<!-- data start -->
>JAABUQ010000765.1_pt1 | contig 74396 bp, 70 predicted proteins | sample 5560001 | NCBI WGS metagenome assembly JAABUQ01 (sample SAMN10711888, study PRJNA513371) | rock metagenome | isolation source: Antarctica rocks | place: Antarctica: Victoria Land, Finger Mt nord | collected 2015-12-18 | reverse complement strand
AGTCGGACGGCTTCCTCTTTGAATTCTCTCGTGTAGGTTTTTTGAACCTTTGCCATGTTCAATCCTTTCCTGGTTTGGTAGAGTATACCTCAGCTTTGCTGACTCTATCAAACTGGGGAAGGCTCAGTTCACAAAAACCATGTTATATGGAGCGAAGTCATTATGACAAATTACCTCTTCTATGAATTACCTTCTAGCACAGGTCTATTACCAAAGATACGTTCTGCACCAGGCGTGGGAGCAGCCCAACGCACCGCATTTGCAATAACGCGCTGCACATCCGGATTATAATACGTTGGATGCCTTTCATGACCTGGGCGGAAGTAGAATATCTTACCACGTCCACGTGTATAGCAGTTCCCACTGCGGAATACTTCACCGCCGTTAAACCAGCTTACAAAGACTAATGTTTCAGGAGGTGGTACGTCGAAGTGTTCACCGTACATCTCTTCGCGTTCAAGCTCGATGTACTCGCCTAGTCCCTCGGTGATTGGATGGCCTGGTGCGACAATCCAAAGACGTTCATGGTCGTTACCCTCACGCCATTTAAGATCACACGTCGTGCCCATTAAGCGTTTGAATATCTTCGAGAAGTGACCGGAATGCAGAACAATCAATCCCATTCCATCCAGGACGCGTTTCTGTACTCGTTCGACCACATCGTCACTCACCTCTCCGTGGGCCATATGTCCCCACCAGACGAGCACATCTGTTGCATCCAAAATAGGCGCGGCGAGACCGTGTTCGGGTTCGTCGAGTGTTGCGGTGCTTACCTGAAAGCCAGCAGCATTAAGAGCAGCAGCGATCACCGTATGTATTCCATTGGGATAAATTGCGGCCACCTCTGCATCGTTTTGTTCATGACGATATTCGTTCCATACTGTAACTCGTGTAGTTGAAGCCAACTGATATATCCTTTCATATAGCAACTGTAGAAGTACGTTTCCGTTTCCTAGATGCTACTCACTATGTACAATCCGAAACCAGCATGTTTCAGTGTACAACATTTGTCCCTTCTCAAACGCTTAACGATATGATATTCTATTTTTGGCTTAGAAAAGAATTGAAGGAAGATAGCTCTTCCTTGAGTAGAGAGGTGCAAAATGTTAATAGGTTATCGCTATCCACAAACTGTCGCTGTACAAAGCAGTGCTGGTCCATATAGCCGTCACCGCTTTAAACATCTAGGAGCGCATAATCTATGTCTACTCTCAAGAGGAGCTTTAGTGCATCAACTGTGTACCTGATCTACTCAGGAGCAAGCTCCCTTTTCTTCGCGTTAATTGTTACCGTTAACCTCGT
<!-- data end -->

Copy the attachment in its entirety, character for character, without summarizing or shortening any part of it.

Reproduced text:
>JAABUQ010000765.1_pt1 | contig 74396 bp, 70 predicted proteins | sample 5560001 | NCBI WGS metagenome assembly JAABUQ01 (sample SAMN10711888, study PRJNA513371) | rock metagenome | isolation source: Antarctica rocks | place: Antarctica: Victoria Land, Finger Mt nord | collected 2015-12-18 | reverse complement strand
AGTCGGACGGCTTCCTCTTTGAATTCTCTCGTGTAGGTTTTTTGAACCTTTGCCATGTTCAATCCTTTCCTGGTTTGGTAGAGTATACCTCAGCTTTGCTGACTCTATCAAACTGGGGAAGGCTCAGTTCACAAAAACCATGTTATATGGAGCGAAGTCATTATGACAAATTACCTCTTCTATGAATTACCTTCTAGCACAGGTCTATTACCAAAGATACGTTCTGCACCAGGCGTGGGAGCAGCCCAACGCACCGCATTTGCAATAACGCGCTGCACATCCGGATTATAATACGTTGGATGCCTTTCATGACCTGGGCGGAAGTAGAATATCTTACCACGTCCACGTGTATAGCAGTTCCCACTGCGGAATACTTCACCGCCGTTAAACCAGCTTACAAAGACTAATGTTTCAGGAGGTGGTACGTCGAAGTGTTCACCGTACATCTCTTCGCGTTCAAGCTCGATGTACTCGCCTAGTCCCTCGGTGATTGGATGGCCTGGTGCGACAATCCAAAGACGTTCATGGTCGTTACCCTCACGCCATTTAAGATCACACGTCGTGCCCATTAAGCGTTTGAATATCTTCGAGAAGTGACCGGAATGCAGAACAATCAATCCCATTCCATCCAGGACGCGTTTCTGTACTCGTTCGACCACATCGTCACTCACCTCTCCGTGGGCCATATGTCCCCACCAGACGAGCACATCTGTTGCATCCAAAATAGGCGCGGCGAGACCGTGTTCGGGTTCGTCGAGTGTTGCGGTGCTTACCTGAAAGCCAGCAGCATTAAGAGCAGCAGCGATCACCGTATGTATTCCATTGGGATAAATTGCGGCCACCTCTGCATCGTTTTGTTCATGACGATATTCGTTCCATACTGTAACTCGTGTAGTTGAAGCCAACTGATATATCCTTTCATATAGCAACTGTAGAAGTACGTTTCCGTTTCCTAGATGCTACTCACTATGTACAATCCGAAACCAGCATGTTTCAGTGTACAACATTTGTCCCTTCTCAAACGCTTAACGATATGATATTCTATTTTTGGCTTAGAAAAGAATTGAAGGAAGATAGCTCTTCCTTGAGTAGAGAGGTGCAAAATGTTAATAGGTTATCGCTATCCACAAACTGTCGCTGTACAAAGCAGTGCTGGTCCATATAGCCGTCACCGCTTTAAACATCTAGGAGCGCATAATCTATGTCTACTCTCAAGAGGAGCTTTAGTGCATCAACTGTGTACCTGATCTACTCAGGAGCAAGCTCCCTTTTCTTCGCGTTAATTGTTACCGTTAACCTCGT